My internal family gets it, but I am not sure the external will understand why we want financial independence. Most just do not want to talk about finances but hopefully the taboo is starting to lift from society. Does anyone else feel like they can’t bring money up to family? The Dreamers
    The Dreamers recently posted…Catching Honey Bees For FreeMy Profile

    • Eric Bowlin says:

      Money is a taboo subject in most families. Growing up, nobody ever talked about it to me. I had to figure it out on my own.

      It’s hard to break that taboo. If you start talking about it, people think you are bragging, self-centered, or just weird. It is getting better in the last few years though.
      Eric Bowlin recently posted…Pay Off Your Mortgage or Invest?My Profile

  23. Marie says:

    This is why new students understand graduate student assistants better than professors who have done it so long they no longer remember the learning process is not the same for everyone and neither is the playing field. It’s at best condescending to read that it’s so simple, when those who were successful at it do not acknowledge that good luck in job, health, relationships or being in the right place at the right time may have played at least a small role.

    It’s frustrating to hear how “easy” it is to save money when you and your spouse have been downsized four times in six years between you, not including the employer-required pay cuts or the times the meager pay raise wasn’t enough to cover the hike in insurance co-pays. It’s hard to stay motivated to cut expenses to offset “essential” medical stuff your doctor insists you have but your insurance doesn’t fully cover. It’s difficult to find time to travel when I have to save my 12 PTO days to cover what would otherwise be unpaid days when one of my kids is too sick to attend school and gives it to another kid a few days later so I have to miss the whole week. It’s hard to find time for a side hustle on top of your day job when your child is falling behind at school and the teacher blames you for not spending enough time on their guided reading books, reviewing spelling words or checking math homework at home. Am I “afraid” of financial independence or just swimming against a current you didn’t have to?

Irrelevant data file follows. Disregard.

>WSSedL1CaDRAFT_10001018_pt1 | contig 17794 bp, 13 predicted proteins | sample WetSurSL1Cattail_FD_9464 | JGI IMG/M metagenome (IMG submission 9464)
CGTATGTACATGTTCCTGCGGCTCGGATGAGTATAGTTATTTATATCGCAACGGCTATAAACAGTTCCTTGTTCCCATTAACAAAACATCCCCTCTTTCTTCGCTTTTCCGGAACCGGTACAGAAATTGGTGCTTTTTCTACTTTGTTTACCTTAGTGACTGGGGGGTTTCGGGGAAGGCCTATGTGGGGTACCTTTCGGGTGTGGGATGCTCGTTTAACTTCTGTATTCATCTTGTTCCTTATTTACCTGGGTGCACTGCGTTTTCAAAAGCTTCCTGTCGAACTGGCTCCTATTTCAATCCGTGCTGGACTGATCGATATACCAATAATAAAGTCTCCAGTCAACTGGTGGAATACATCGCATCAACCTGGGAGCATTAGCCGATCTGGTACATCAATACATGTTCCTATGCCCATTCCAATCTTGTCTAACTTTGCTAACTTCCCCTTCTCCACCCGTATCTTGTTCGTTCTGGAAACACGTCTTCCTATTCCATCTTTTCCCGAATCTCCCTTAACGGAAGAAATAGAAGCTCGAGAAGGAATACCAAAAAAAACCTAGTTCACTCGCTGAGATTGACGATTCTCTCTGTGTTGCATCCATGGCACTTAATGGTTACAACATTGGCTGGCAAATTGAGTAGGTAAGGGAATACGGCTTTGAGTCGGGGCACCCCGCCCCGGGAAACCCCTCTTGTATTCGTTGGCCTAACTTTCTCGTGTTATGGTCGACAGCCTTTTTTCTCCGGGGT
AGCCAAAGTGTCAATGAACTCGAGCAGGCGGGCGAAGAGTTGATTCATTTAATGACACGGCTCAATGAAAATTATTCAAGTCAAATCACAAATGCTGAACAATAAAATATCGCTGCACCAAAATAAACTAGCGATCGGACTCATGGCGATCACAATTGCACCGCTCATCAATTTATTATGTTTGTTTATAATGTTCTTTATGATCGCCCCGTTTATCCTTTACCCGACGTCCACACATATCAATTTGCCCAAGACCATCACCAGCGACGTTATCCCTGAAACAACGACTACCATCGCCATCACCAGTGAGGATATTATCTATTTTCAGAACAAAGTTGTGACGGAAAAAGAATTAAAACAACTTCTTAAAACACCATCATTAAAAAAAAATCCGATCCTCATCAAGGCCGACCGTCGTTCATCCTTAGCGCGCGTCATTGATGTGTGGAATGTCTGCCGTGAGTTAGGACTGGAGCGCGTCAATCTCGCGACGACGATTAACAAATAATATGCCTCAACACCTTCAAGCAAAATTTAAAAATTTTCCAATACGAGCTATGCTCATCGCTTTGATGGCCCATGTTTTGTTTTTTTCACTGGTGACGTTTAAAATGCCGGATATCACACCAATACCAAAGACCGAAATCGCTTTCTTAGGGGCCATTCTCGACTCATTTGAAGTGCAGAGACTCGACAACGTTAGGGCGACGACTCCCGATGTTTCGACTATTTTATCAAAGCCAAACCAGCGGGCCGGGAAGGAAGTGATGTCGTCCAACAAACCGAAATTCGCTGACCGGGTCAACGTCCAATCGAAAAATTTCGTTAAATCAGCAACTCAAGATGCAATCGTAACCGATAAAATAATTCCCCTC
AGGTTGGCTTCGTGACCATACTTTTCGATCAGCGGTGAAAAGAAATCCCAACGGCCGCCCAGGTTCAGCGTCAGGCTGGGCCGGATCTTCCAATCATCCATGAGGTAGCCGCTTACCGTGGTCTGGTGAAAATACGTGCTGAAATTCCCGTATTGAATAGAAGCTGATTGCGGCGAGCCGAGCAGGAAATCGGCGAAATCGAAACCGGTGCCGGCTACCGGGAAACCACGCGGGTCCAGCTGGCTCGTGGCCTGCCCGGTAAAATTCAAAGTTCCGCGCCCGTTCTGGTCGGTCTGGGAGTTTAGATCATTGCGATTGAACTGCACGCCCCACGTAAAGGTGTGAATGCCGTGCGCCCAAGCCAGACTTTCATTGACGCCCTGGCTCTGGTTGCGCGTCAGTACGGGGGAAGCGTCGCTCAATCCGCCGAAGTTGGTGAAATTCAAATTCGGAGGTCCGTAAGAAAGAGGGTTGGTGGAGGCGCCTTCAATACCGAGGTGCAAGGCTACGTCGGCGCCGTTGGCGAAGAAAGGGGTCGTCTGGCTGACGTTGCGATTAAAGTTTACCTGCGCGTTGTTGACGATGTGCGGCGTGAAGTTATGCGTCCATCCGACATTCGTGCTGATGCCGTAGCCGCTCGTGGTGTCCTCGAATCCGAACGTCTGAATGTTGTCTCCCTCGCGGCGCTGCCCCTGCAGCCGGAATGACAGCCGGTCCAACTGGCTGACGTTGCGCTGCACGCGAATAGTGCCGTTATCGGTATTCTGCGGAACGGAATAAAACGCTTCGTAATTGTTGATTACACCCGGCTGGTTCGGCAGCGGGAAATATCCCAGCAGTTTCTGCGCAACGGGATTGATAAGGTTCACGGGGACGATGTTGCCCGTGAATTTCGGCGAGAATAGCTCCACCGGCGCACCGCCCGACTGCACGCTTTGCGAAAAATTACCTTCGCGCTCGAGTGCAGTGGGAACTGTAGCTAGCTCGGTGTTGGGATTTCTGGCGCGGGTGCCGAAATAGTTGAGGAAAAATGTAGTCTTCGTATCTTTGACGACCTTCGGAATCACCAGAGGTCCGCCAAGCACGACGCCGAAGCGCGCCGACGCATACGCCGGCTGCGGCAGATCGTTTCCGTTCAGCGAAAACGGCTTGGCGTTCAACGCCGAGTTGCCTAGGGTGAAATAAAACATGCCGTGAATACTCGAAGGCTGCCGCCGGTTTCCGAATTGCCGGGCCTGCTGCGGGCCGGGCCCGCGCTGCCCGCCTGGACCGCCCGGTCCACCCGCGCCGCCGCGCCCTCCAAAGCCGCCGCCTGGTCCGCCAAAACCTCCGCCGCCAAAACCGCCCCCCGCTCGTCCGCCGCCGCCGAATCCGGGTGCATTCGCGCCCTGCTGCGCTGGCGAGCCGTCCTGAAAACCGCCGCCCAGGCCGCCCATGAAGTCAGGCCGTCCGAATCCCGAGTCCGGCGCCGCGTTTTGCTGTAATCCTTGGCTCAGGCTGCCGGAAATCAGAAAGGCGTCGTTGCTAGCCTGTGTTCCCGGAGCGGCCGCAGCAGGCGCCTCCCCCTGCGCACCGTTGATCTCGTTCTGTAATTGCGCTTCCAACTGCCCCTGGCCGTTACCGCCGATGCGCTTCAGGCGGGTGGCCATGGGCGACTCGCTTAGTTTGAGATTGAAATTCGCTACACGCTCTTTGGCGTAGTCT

I believe it’s both still possible and absolutely worth the struggle even it if it takes us 20 to 25 years instead of 5 or 10 but try to remain understanding that many others faced with the same obstacles aren’t so resilient to keep trying after repeated failures. I think some of the people who don’t believe FIRE is possible is because they are old enough to have seen so many times when life didn’t go according to plan that they stop making plans.

    I love learning from the FIRE community and appreciate the way a good post sticks in your brain long after you read it as this one did for me.

  24. Kyle says:

    I’d be interested in your process. Right now I’m on about a 9 year path to financial independence, started about 3 years ago. I’m checking out your blog.

    I too have banged my head against many brick walls trying to explain the basic principles to retire early and always seems they don’t understand or they think it’s too hard or they think what they’re doing is financially smarter in the long run regardless of what the actual math involved says. As far as early retirement, I think my dad and one close friend actually listen to me. But I have become a bit of a personal finance guru source of information to friends and family. I may yet be able to get through to more some day.